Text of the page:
The inter- and intra-specific variability of charcoal traits in boreal ecosystems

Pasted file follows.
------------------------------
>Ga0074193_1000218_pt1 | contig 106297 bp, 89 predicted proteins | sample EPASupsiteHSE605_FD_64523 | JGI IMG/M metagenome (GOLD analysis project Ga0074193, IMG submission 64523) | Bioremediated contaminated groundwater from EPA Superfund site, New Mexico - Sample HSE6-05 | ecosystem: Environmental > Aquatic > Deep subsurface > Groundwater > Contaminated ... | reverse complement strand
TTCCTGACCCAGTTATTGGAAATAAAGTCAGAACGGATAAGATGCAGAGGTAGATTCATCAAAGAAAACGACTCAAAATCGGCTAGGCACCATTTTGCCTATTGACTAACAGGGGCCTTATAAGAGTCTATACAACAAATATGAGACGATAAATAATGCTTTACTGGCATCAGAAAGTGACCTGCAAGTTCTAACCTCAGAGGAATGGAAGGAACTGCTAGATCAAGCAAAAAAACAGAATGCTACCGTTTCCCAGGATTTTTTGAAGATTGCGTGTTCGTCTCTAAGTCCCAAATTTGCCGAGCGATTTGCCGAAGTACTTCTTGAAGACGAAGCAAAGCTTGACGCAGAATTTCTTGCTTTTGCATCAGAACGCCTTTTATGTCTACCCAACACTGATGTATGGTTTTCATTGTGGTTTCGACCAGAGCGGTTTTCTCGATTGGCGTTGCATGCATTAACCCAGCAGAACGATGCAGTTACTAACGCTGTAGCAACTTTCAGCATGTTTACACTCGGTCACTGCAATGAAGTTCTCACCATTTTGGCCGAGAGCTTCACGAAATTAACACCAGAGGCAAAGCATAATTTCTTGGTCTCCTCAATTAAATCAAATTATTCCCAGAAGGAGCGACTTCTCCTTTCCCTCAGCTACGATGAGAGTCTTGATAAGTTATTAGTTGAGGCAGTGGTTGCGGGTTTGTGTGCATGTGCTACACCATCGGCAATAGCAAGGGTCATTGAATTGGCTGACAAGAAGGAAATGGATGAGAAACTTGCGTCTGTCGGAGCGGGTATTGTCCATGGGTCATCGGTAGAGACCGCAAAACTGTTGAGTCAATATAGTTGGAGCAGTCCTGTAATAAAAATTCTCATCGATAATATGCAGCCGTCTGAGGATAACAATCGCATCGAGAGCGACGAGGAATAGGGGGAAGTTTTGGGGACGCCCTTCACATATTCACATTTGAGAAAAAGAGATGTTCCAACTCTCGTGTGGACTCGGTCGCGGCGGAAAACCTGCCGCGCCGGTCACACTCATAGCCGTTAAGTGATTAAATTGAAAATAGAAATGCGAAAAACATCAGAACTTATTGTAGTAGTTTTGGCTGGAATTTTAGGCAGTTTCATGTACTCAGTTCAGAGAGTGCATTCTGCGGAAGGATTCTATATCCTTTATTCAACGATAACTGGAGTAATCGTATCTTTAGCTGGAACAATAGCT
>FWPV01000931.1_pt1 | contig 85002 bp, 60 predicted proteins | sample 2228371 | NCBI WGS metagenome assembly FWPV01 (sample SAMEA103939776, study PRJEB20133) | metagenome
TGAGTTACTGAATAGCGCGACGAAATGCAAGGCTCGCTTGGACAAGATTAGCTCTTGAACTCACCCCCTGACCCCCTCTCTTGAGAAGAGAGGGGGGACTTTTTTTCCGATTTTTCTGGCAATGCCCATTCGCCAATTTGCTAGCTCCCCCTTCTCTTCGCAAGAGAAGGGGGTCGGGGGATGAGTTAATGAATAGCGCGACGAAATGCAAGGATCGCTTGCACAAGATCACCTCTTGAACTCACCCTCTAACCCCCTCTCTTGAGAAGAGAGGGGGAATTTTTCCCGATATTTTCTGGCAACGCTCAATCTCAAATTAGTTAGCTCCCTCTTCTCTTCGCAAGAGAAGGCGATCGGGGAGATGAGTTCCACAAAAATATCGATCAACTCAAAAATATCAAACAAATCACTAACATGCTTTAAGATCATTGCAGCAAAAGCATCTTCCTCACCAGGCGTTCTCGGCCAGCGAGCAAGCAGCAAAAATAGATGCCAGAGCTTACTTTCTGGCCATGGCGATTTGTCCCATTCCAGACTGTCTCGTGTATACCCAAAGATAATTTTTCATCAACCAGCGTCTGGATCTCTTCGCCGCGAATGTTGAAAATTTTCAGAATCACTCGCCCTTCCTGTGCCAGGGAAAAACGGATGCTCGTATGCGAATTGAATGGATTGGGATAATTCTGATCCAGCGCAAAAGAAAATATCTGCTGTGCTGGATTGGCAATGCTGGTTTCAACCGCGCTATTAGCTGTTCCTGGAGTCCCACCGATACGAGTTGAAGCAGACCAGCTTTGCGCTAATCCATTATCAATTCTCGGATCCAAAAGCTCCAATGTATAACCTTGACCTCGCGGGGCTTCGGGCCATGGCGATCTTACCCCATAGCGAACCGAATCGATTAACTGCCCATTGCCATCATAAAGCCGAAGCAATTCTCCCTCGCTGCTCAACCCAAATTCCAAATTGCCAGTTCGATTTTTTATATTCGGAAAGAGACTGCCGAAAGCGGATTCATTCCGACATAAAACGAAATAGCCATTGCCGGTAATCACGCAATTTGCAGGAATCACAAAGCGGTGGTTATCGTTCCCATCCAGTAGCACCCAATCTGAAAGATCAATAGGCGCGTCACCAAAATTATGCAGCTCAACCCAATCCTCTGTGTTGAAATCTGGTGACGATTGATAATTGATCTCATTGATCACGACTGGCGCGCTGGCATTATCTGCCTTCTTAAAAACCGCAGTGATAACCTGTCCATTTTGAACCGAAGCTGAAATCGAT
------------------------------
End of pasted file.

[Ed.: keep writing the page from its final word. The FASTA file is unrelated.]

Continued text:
Abstract: Wildfire-produced charcoal has been shown to influence key soil ecological processes. However, few studies have considered the role of interacting variables in describing the wide variability of charcoal ecological traits under natural und semi-natural conditions. Our study tested how different chemical and structural properties of charcoal are affected by single and interaction effects of 1) the original wood species, 2) fire temperature, and 3) flame exposure time. We produced charcoal from three common boreal tree species (Pinus, Betula and Sorbus) at three different temperatures 450°C, 700°C and 900°C. The wood was exposed to 45 min at 450°C, 10 and 15 min at 700°C, and 5, 10 and 15min at 900°C. Further, at low temperature (450°C), we compared our newly developed charring method (isolated gas flame in a barrel) with a more conventional charring procedure (muffle furnace). We also collected charcoal produced at a prescribed fire in central Västerbotten, Sweden, in order to compare natural fire conditions with our controlled high temperature charring method. Our results show that key ecological traits, such as electric conductivity (EC), transversal porosity and bulk density are dependent on temperature, species and, importantly, their corresponding interaction. Chemical charcoal properties, such as pH, NO3- and NH4+ were temperature-dependent, while pH was also influenced by the flame exposure time. Structural charcoal traits, such as pore size distribution, were strongly dependent on the original wood species, but were largely unaffected by the fire conditions. We did not detect any significant differences in charcoal properties between our barrel method and to the muffle furnace method, indicating that the barrel method successfully isolates the wood from outside oxygen during the charring process. The collected wildfire-produced charcoal showed lower pH and EC values, but higher PO43- concentration than barrel-produced charcoal. The results from this experiment suggested that the most determining temperature in wildfire is not solely the peak temperature. The longer residence time at the lower temperatures is also a large contributing factor to the observed variation in charcoal traits. These findings of interaction effects open up the possibility to fully explain the trait variability in wood produced charcoal.
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